22 January, 2020

11th Study Meeting of the Northland Shellmound Study Group

On last January 18, I went to attend the 11th Study Meeting of the Northland Shellmound Study Group. 

The theme was "Archaeology and Science", and we deeply discussed how to collaborate in archaeological surveys between excavators and analysts (archaeobotanists in this case) in Japan.

In my opinion, archaeology is a kind of interdisciplinary science. Making figures and using tools are different, but we do not need to divide archaeology and science. In so doing, we are able to advance in our Japanese archaeological studies.

Anyway, I enjoyed this meeting and will continue to participate in it again.

06 January, 2020

New Year 2020

In Japan, we already restarted works from today. Happy New Year. Have a nice year and thank you for your cooperation in advance. Within 2020, there are many international conferences including WAC-9. In order to present our project results at conferences inside and outside of Japan together with posting academic journals, I'm advancing research works.

11 December, 2019

AEA 40, survey in Kyoto, 34th Meeting of Japanese Association of Historical Botany

I attended the 40th Association for Environmental Archaeology Conference (AEA 40) from November 29th to December 1st, material survey in the Yomei Bunko Museum, Kyoto on December 5th and 6th, and then participated the 34th Annual Meeting of Japanese Association of Historical Botany (URL: only in Japanese, venue: Toyohashi Museum of Natural History).

AEA 40 is the annual meeting of the Association for Environmental Archaeology, and this year, it was held at the University of Sheffieled, UK from November 29th to December 1st. 

As Japanese attendees, I and Dr. Tomoya Aono (Tohoku University of Art & Design) participated in this, and other East Asian researchers were Chinese students who study in UK now. Most of the attendees were from European countries.

The theme was mainly interaction between human and environments. The participants presented their research results about how to change environments and landscapes by human subsistence activities, and what to affect human by these environmental changes following each session topics. The poster session was also conducted, presenters and attendees discussed about their topics together with coffee and tea during the coffee breaks. I reported our results of historical paper material analyses.

Ayako Shibutani. Material Resources, Human Selection, and the Environment: From Integrated Microscopic Studies of Japanese Pre-modern Paper Materials. (Poster, peer-review)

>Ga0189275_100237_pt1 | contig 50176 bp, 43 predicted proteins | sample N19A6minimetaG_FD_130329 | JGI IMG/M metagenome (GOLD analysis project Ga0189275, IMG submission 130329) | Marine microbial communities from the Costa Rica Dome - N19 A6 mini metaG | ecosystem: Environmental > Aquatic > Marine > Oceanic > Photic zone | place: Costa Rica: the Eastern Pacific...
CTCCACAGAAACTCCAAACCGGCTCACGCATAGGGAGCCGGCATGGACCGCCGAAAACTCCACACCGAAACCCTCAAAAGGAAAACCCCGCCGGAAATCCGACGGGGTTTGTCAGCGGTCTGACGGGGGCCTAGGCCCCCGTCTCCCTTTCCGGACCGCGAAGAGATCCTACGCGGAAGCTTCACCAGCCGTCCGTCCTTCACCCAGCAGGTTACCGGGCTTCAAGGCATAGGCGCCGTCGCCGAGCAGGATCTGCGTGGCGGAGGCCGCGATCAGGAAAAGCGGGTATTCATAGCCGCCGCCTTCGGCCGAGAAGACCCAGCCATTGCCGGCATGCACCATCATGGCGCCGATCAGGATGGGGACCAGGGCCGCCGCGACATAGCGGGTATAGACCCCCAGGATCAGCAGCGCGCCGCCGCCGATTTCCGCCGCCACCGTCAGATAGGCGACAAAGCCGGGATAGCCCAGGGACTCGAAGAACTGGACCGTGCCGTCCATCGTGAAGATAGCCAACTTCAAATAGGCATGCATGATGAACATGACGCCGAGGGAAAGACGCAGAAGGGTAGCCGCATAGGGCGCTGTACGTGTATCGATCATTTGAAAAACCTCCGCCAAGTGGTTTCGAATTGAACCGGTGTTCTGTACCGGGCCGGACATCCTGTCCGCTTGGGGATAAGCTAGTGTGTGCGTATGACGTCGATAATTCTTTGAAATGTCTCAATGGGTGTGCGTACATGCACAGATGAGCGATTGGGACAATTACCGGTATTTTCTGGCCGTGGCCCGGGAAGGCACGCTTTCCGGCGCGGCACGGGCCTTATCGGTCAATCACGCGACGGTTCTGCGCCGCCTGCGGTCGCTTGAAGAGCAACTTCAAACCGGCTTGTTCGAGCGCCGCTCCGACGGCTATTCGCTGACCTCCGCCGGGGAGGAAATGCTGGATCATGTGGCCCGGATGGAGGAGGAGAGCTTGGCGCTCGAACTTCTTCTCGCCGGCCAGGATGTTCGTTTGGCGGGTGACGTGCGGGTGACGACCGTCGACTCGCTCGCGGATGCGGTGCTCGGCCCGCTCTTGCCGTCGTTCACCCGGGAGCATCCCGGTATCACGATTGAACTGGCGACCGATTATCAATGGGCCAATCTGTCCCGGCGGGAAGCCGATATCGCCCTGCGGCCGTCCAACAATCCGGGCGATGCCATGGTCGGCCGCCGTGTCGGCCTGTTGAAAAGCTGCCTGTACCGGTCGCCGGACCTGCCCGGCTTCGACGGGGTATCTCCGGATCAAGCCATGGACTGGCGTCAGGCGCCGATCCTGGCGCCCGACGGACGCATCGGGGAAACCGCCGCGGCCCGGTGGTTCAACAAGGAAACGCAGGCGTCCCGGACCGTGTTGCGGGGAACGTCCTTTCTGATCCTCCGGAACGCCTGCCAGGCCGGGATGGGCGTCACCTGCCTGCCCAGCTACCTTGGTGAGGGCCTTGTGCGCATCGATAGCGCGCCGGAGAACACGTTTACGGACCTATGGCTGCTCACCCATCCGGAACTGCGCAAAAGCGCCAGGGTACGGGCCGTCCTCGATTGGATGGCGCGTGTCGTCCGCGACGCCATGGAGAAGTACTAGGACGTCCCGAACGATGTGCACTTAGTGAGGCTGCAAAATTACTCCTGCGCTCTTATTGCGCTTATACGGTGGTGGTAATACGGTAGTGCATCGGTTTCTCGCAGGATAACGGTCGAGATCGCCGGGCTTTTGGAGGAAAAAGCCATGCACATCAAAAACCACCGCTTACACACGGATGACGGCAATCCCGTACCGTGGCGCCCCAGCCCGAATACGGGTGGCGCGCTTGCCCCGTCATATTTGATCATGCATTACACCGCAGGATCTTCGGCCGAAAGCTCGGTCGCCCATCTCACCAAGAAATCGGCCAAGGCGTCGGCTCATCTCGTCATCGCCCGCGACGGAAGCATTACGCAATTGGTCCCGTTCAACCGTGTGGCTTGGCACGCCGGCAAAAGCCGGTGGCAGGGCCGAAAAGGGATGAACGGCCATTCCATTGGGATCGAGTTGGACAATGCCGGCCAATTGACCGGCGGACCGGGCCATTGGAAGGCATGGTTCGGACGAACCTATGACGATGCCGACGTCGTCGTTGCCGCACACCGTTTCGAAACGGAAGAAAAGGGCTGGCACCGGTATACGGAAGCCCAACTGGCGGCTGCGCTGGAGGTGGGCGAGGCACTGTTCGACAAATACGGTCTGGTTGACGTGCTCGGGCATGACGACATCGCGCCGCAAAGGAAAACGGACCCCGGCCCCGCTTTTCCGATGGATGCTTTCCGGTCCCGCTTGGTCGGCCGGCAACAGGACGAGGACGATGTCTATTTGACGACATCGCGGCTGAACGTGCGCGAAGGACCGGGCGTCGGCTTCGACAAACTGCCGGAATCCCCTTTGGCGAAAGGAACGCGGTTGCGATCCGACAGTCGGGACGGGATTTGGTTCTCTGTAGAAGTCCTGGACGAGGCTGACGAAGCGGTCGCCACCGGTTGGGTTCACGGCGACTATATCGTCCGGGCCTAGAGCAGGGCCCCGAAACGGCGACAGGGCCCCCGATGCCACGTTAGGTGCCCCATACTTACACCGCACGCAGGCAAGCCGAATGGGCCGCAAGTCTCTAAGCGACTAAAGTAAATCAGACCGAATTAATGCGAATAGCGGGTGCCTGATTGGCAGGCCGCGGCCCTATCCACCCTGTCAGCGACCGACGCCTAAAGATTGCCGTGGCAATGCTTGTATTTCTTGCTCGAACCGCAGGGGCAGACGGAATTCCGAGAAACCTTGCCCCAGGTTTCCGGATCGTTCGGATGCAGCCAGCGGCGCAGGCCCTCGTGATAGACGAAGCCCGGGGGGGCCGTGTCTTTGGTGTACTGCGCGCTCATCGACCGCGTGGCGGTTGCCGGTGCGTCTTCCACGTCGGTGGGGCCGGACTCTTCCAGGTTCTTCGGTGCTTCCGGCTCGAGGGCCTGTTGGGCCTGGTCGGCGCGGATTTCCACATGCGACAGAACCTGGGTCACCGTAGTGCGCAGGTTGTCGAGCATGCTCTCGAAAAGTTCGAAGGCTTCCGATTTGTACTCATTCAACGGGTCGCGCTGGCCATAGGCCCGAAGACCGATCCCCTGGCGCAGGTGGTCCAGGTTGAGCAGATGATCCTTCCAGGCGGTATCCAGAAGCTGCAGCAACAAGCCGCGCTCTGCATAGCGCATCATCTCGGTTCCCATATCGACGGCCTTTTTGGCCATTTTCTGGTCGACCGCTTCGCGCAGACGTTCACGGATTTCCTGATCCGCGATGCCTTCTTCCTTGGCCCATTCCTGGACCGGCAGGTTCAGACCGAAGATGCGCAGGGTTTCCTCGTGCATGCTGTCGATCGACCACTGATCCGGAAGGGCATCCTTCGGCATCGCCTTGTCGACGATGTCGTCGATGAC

The mood was quite similar to the following the meeting of Japanese Association of Historical Botany. At the AEA, researchers mainly reported integrated research results in environmental archaeology such as climate changes, environmental changes, human subsistence, and animals and plants. During this conference, we felt relaxing times with research discussions which most of them were continued over presentation times.

On December 5th and 6th, as our JSPS research projects, I conducted a survey in the Yomei Bunko Museum, Kyoto.
This survey was FY2019's third survey, and we were allowed to enter in the storage where many materials are preserved. We observed many precious paper materials in the middle and pre-modern periods, and I got microscopic photos to update our research data.

On December 7th and 8th, I attended the 34th Annual Meeting of Japanese Association of Historical Botany, and I presented my poster. A public symposium was held on 7th, and general presentations were conducted on 8th.

The symposium theme was "Challenges to identification plant species", and based on the current studies, the speakers discussed which level we can identify species through plant fossils and archaeological remains.

At the presentation day, I conducted my poster presentation. The main topic was similar to the AEA 40 as above, but I mainly showed the issues about how to explore plant materials used for historical paper materials.

Ayako Shibutani. Selection and transition of plant resources for historical paper materials: Focusing on historical materials of the Yomei Bunko and Matsunoo Taisha Shrine. (Poster)

In the poster session, I got many suggestions and opinions by researchers of this association how to progress our future analyses and share our data.

During these 2 weeks, I realised that my research activities are supported by many people including my project members, institutes and other researchers, and association members. I'm very thanking to all of you.